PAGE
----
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+ - 192 Computer beats humans at Arimaa

Submitted by Anonymous Coward
An anonymous reader writes "A computer engine has beaten humans at Arimaa, an abstract strategy game, in the official human–computer challenge of the year. Sharp, as the bot is called, had to beat each of three strong human players in a best 2-out-3 contest and managed to sweep the first two rounds, thereby already guaranteeing victory. Its developer David Wu will receive a $12,000 prize, contingent on him submitting a paper describing the program to the International Computer Games Association."

+ - 822 Mandelbrot zooms now surpass the scale of the observable Universe

Submitted by StartsWithABang
StartsWithABang (3485481) writes "You’re used to real numbers: that is, numbers that can be expressed as a decimal, even if it’s an arbitrarily long, non-repeating decimal. There are also complex numbers, which are numbers that have a real part and also an imaginary part. The imaginary part is just like the real part, but is also multiplied by i, or the square root of -1. It's a simple definition: the Mandelbrot set consists of every possible complex number, n, where the sequence n, n^2 + n, (n^2 + n)^2 + n, etc.—where each new term is the prior term, squared, plus n—does not go to either positive or negative infinity. The scale of zoom visualizations now goes well past the limits of the observable Universe, with no signs of loss of complexity at all."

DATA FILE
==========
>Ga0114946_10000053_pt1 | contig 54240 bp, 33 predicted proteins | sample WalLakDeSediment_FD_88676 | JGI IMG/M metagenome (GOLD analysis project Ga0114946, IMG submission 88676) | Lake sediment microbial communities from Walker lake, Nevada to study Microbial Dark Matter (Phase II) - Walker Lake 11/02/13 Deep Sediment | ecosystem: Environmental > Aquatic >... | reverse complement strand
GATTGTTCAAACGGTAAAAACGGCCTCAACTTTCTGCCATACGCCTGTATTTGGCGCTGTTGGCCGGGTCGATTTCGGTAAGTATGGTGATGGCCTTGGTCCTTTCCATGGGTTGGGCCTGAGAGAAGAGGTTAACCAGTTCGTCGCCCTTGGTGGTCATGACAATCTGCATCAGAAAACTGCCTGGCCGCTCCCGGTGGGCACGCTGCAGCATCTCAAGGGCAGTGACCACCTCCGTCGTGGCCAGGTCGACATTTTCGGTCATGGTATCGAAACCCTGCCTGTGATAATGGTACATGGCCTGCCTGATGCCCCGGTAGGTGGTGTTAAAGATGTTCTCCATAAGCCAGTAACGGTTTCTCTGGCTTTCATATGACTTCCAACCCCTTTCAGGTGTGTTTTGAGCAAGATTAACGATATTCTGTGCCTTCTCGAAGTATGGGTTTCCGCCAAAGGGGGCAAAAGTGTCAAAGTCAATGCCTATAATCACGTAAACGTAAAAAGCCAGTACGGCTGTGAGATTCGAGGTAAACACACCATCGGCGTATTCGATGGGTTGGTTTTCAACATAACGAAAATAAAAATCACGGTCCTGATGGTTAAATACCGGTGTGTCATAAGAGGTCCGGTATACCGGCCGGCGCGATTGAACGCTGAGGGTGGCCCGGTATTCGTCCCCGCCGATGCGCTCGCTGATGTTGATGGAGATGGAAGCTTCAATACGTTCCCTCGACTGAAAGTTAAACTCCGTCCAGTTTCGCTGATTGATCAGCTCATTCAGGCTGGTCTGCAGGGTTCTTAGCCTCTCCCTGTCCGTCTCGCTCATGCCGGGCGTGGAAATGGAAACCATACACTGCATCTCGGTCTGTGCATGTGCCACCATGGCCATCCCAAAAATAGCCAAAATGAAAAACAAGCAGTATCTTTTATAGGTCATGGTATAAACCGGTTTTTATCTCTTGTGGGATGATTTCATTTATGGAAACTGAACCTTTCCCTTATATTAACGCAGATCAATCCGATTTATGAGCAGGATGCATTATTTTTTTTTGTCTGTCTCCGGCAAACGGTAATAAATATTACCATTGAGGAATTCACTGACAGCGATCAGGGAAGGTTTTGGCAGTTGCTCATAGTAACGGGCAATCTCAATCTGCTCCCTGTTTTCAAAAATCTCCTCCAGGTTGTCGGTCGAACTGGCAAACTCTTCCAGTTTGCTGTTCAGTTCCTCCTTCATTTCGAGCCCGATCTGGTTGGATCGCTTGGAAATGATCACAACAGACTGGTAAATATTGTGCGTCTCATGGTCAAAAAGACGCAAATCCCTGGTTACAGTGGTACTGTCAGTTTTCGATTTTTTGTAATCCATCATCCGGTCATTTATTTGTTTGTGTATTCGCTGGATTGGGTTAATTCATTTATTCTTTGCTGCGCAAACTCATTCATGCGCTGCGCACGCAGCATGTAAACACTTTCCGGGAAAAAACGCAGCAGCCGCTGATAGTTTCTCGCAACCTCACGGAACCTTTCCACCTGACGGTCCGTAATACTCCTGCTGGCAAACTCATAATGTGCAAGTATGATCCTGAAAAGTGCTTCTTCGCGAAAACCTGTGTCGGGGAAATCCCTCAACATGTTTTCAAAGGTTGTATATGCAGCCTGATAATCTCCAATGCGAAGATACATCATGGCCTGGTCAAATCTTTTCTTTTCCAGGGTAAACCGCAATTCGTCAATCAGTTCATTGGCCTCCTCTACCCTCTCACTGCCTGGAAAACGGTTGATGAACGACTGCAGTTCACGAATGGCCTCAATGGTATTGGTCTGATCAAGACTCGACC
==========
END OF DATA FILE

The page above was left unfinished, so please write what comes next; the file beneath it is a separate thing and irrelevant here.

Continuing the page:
+ - 946 ICANN and the MPAA

Submitted by rs79
rs79 (71822) writes "There has been widespread dissatisfaction that ICANN has been co opted by Intellectual Property types and this revelation from the Wikileaks Sony Email archive sheds some light on the matter: "The MPAA will be actively participating and working with the ICANN steering committee and the US government to make the LA meeting a meaningful event".

https://wikileaks.org/sony/ema...

There are 36 other references to ICANN in the Sony emails which makes for a fascinating glimpse on how a media giant sees and treats the organization."

+ - 240 K-12 CS Education Provider to Largest School Districts Eyes $200M in H-1B Fees

Submitted by theodp
theodp (442580) writes "Endorsed by the White House and bankrolled by tech's wealthiest individuals and their corporations, 501c3 tax-exempt nonprofit Code.org has inked deals to bring K-12 computer science education to 7 of the largest US school districts. On Thursday, the group followed up on its earlier Congressional testimony, suggesting on Twitter and Tumblr that $200M in visa fees paid by its backers and others for H-1B workers be made available for CS education efforts. "With only 10% of all STEM graduates choosing to major in computer science," exclaimed Code.org in a blog post, "it’s no surprise the U.S. needs to bring in so many skilled workers from other countries!" Hey, it's also probably no surprise that many of Code.org's backers are also currently pressing for additional H-1B visas through Mark Zuckerberg's FWD.us PAC and other entities!"

+ - 284 DARPA Just Open Sourced All This Swish 'Dark Web' Search Tech->

Submitted by schwit1
schwit1 (797399) writes "Google appears to be an indomitable force. But, with today's release from the US military's research arm of its Memex search technologies and Europe's competition investigation into the Mountain View giant, it might be a propitious time for tech-minded entrepreneurs to start building a Google killer.